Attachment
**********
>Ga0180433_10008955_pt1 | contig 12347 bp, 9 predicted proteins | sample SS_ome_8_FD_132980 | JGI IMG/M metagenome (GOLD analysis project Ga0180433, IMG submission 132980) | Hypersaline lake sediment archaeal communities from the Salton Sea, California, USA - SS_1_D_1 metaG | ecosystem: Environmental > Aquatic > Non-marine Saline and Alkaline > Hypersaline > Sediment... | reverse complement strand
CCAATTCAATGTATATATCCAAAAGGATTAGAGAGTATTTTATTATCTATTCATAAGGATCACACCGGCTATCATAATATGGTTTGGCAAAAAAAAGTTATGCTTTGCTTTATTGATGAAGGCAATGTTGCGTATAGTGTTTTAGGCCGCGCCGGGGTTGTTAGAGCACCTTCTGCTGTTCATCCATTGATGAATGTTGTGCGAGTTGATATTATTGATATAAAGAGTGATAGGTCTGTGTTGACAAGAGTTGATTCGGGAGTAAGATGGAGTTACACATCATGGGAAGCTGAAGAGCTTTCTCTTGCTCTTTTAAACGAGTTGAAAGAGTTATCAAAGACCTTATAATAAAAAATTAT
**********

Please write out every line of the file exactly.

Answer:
>Ga0180433_10008955_pt1 | contig 12347 bp, 9 predicted proteins | sample SS_ome_8_FD_132980 | JGI IMG/M metagenome (GOLD analysis project Ga0180433, IMG submission 132980) | Hypersaline lake sediment archaeal communities from the Salton Sea, California, USA - SS_1_D_1 metaG | ecosystem: Environmental > Aquatic > Non-marine Saline and Alkaline > Hypersaline > Sediment... | reverse complement strand
CCAATTCAATGTATATATCCAAAAGGATTAGAGAGTATTTTATTATCTATTCATAAGGATCACACCGGCTATCATAATATGGTTTGGCAAAAAAAAGTTATGCTTTGCTTTATTGATGAAGGCAATGTTGCGTATAGTGTTTTAGGCCGCGCCGGGGTTGTTAGAGCACCTTCTGCTGTTCATCCATTGATGAATGTTGTGCGAGTTGATATTATTGATATAAAGAGTGATAGGTCTGTGTTGACAAGAGTTGATTCGGGAGTAAGATGGAGTTACACATCATGGGAAGCTGAAGAGCTTTCTCTTGCTCTTTTAAACGAGTTGAAAGAGTTATCAAAGACCTTATAATAAAAAATTAT